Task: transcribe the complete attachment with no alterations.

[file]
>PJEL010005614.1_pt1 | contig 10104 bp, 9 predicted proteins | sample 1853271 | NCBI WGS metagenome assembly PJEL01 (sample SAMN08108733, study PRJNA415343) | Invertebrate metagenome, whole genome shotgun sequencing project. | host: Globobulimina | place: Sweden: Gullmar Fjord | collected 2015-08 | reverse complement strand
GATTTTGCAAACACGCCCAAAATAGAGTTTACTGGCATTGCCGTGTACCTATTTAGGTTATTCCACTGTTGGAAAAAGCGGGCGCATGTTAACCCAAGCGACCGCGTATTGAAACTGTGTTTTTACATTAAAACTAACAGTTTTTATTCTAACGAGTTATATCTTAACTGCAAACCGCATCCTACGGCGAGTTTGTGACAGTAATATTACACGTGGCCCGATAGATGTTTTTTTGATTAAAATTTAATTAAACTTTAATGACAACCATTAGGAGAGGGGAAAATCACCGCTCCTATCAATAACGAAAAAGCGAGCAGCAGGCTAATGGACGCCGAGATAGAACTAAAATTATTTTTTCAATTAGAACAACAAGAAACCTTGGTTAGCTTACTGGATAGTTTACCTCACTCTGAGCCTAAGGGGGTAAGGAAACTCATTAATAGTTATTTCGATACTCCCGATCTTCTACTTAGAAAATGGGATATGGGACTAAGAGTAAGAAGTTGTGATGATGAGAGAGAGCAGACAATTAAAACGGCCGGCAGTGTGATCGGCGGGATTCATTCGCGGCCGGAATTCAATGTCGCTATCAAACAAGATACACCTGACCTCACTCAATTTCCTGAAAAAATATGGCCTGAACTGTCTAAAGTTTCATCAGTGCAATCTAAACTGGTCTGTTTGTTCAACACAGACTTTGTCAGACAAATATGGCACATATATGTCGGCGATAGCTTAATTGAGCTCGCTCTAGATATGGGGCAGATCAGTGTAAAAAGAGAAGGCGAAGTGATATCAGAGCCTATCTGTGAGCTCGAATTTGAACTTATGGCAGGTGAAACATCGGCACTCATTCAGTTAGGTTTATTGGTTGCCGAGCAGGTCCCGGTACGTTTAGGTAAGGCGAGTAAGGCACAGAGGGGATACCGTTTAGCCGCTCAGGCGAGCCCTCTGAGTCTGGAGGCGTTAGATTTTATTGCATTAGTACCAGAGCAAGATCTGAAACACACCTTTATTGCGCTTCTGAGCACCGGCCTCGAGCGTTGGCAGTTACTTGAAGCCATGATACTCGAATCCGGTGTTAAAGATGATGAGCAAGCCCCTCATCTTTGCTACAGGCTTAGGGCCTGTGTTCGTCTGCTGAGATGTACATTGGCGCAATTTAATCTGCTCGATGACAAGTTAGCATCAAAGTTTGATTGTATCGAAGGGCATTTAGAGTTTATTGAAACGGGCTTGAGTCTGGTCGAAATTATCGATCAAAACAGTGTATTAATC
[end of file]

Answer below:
>PJEL010005614.1_pt1 | contig 10104 bp, 9 predicted proteins | sample 1853271 | NCBI WGS metagenome assembly PJEL01 (sample SAMN08108733, study PRJNA415343) | Invertebrate metagenome, whole genome shotgun sequencing project. | host: Globobulimina | place: Sweden: Gullmar Fjord | collected 2015-08 | reverse complement strand
GATTTTGCAAACACGCCCAAAATAGAGTTTACTGGCATTGCCGTGTACCTATTTAGGTTATTCCACTGTTGGAAAAAGCGGGCGCATGTTAACCCAAGCGACCGCGTATTGAAACTGTGTTTTTACATTAAAACTAACAGTTTTTATTCTAACGAGTTATATCTTAACTGCAAACCGCATCCTACGGCGAGTTTGTGACAGTAATATTACACGTGGCCCGATAGATGTTTTTTTGATTAAAATTTAATTAAACTTTAATGACAACCATTAGGAGAGGGGAAAATCACCGCTCCTATCAATAACGAAAAAGCGAGCAGCAGGCTAATGGACGCCGAGATAGAACTAAAATTATTTTTTCAATTAGAACAACAAGAAACCTTGGTTAGCTTACTGGATAGTTTACCTCACTCTGAGCCTAAGGGGGTAAGGAAACTCATTAATAGTTATTTCGATACTCCCGATCTTCTACTTAGAAAATGGGATATGGGACTAAGAGTAAGAAGTTGTGATGATGAGAGAGAGCAGACAATTAAAACGGCCGGCAGTGTGATCGGCGGGATTCATTCGCGGCCGGAATTCAATGTCGCTATCAAACAAGATACACCTGACCTCACTCAATTTCCTGAAAAAATATGGCCTGAACTGTCTAAAGTTTCATCAGTGCAATCTAAACTGGTCTGTTTGTTCAACACAGACTTTGTCAGACAAATATGGCACATATATGTCGGCGATAGCTTAATTGAGCTCGCTCTAGATATGGGGCAGATCAGTGTAAAAAGAGAAGGCGAAGTGATATCAGAGCCTATCTGTGAGCTCGAATTTGAACTTATGGCAGGTGAAACATCGGCACTCATTCAGTTAGGTTTATTGGTTGCCGAGCAGGTCCCGGTACGTTTAGGTAAGGCGAGTAAGGCACAGAGGGGATACCGTTTAGCCGCTCAGGCGAGCCCTCTGAGTCTGGAGGCGTTAGATTTTATTGCATTAGTACCAGAGCAAGATCTGAAACACACCTTTATTGCGCTTCTGAGCACCGGCCTCGAGCGTTGGCAGTTACTTGAAGCCATGATACTCGAATCCGGTGTTAAAGATGATGAGCAAGCCCCTCATCTTTGCTACAGGCTTAGGGCCTGTGTTCGTCTGCTGAGATGTACATTGGCGCAATTTAATCTGCTCGATGACAAGTTAGCATCAAAGTTTGATTGTATCGAAGGGCATTTAGAGTTTATTGAAACGGGCTTGAGTCTGGTCGAAATTATCGATCAAAACAGTGTATTAATC